January 18, 2024

When I first started at Ardmore Baptist Church, a number of folks presented me with gifts to celebrate my coming as their pastor. Those gifts have always meant so much to me and made me feel so welcome. One of the gifts I received was from Paul Mullen. It was a book titled The Holy Longing: The Search for a Christian Spirituality by Ronald Rolheiser. The book is an exploration of the specific characteristics of Christian spirituality and how it helps equip us among the myriad of competing voices seeking to claim our attention in our world. In the hustle and bustle of trying to get my feet underneath me in starting my job, I gave the book a quick speed-read and digested enough of it to be conversant with Paul when conveying my thanks.

Well, imagine my surprise when I received the required textbooks for my first doctoral class this spring. The very first book I was asked to read: The Holy Longing. Not only was I grateful to Paul for saving me a few bucks, but it felt like a divine confirmation that I was in the right program.

Rolheiser writes that every human being has a fierce energy that resides within their soul. And spirituality is whatever we do to try to direct that energy. What is more, is that Christian spirituality has a specific purpose to direct that energy towards the centering of Christ to our lives.

There are various chapters that have captured my imagination and continue to rattle around within my soul. One chapter is about what Rolheiser calls, the “paschal mystery.” And what he means by that is: “Christian spirituality does not apologize for the fact that, within it, the most central of all mysteries is the paschal one, the mystery of suffering, death, and transformation” (142). He goes on to explain that Christian spirituality is always seeking to find life out of death, resurrection out of crucifixion, hope out of suffering. And he isn’t just talking about the horrific kinds of suffering we all face surrounding sudden loss, death of loved ones, disease, etc. He also speaks of the “death” of aging and even the “death of a certain idea of God and Church.” He writes of how our faith goes through a life and death cycle over and over as our perspectives change and grow with time.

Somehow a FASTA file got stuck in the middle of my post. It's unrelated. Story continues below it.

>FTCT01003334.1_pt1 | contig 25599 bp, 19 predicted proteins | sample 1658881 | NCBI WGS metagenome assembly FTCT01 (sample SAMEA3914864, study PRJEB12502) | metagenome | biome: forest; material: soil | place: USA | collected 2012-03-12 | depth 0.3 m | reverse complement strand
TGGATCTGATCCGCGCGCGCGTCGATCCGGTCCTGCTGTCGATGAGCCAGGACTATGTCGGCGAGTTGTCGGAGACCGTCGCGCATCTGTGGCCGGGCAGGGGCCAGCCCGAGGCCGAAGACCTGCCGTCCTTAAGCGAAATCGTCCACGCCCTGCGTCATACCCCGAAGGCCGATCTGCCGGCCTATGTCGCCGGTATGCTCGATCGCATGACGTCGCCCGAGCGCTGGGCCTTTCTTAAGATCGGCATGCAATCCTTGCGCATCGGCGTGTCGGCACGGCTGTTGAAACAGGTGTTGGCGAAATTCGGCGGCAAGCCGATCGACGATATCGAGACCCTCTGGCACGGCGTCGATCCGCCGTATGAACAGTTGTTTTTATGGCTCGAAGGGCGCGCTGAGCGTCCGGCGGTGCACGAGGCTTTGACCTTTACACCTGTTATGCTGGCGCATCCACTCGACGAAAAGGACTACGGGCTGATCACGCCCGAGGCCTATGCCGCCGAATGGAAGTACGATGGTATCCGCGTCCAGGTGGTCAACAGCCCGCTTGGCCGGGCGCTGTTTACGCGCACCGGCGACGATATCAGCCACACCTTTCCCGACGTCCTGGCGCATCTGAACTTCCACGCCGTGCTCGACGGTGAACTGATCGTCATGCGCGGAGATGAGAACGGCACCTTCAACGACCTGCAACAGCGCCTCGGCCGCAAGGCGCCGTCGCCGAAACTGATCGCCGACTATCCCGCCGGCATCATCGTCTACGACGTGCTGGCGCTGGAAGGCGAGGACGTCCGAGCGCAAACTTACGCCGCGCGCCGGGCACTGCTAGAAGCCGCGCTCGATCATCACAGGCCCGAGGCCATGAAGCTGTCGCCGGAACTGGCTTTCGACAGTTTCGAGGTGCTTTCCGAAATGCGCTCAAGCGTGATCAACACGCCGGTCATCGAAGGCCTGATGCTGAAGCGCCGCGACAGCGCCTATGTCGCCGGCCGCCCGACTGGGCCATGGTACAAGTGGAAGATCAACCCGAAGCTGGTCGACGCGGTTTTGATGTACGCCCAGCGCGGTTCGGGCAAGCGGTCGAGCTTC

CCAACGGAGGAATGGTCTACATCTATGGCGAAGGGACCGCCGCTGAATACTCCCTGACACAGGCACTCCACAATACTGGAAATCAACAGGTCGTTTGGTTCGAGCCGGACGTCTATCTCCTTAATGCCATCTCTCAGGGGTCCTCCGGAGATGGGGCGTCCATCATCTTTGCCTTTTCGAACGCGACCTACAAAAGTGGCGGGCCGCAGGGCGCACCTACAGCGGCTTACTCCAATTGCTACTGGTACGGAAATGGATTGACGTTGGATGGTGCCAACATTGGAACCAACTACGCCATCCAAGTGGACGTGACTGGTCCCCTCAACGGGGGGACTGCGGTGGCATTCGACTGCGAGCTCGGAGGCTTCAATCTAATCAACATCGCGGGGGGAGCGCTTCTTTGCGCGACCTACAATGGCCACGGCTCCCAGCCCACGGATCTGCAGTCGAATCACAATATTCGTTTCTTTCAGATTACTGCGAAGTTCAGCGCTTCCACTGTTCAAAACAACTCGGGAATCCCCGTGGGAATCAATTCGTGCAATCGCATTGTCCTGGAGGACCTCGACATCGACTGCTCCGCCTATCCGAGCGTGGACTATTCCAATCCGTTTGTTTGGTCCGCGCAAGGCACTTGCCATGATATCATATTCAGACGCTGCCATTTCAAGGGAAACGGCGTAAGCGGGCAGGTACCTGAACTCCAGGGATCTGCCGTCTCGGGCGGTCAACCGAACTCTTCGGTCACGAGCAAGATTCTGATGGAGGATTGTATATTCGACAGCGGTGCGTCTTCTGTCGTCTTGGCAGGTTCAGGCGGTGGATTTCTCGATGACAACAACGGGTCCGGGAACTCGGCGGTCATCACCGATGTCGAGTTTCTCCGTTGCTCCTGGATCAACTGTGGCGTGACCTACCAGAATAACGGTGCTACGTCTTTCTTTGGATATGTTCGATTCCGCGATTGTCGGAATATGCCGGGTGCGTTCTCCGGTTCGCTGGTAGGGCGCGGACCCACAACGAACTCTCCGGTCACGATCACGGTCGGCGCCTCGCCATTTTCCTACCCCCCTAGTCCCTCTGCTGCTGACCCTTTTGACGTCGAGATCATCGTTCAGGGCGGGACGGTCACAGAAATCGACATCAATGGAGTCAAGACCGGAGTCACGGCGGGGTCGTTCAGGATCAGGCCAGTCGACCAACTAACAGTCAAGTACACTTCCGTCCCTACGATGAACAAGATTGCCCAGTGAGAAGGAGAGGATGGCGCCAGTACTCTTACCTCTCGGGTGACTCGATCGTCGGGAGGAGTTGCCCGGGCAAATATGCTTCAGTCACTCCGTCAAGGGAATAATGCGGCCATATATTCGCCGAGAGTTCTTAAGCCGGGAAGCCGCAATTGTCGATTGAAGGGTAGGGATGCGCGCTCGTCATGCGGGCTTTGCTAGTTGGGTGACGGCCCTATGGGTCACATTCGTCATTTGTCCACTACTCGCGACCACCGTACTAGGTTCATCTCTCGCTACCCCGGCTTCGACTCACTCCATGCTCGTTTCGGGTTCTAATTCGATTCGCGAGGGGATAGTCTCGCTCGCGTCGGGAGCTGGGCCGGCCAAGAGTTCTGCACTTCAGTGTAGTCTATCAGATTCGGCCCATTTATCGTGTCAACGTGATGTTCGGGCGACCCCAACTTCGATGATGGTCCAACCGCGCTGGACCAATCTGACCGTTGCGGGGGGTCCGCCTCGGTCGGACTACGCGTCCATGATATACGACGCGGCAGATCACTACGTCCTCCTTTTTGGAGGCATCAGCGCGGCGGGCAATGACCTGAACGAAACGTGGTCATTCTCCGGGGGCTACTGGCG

If you are at all interested in being intentional with your discipleship, I highly recommend Rolheiser’s book, friends. There are many other chapters that have piqued my interest. His chapter on Sexuality is especially interesting (how’s that for a tease?!). Rolheiser writes of how churches can play a role in equipping people to direct their energies towards the presence of Christ that is always with us.

I’m thankful to Paul for this gift years ago and how his gift has continued to guide me long after he intended.

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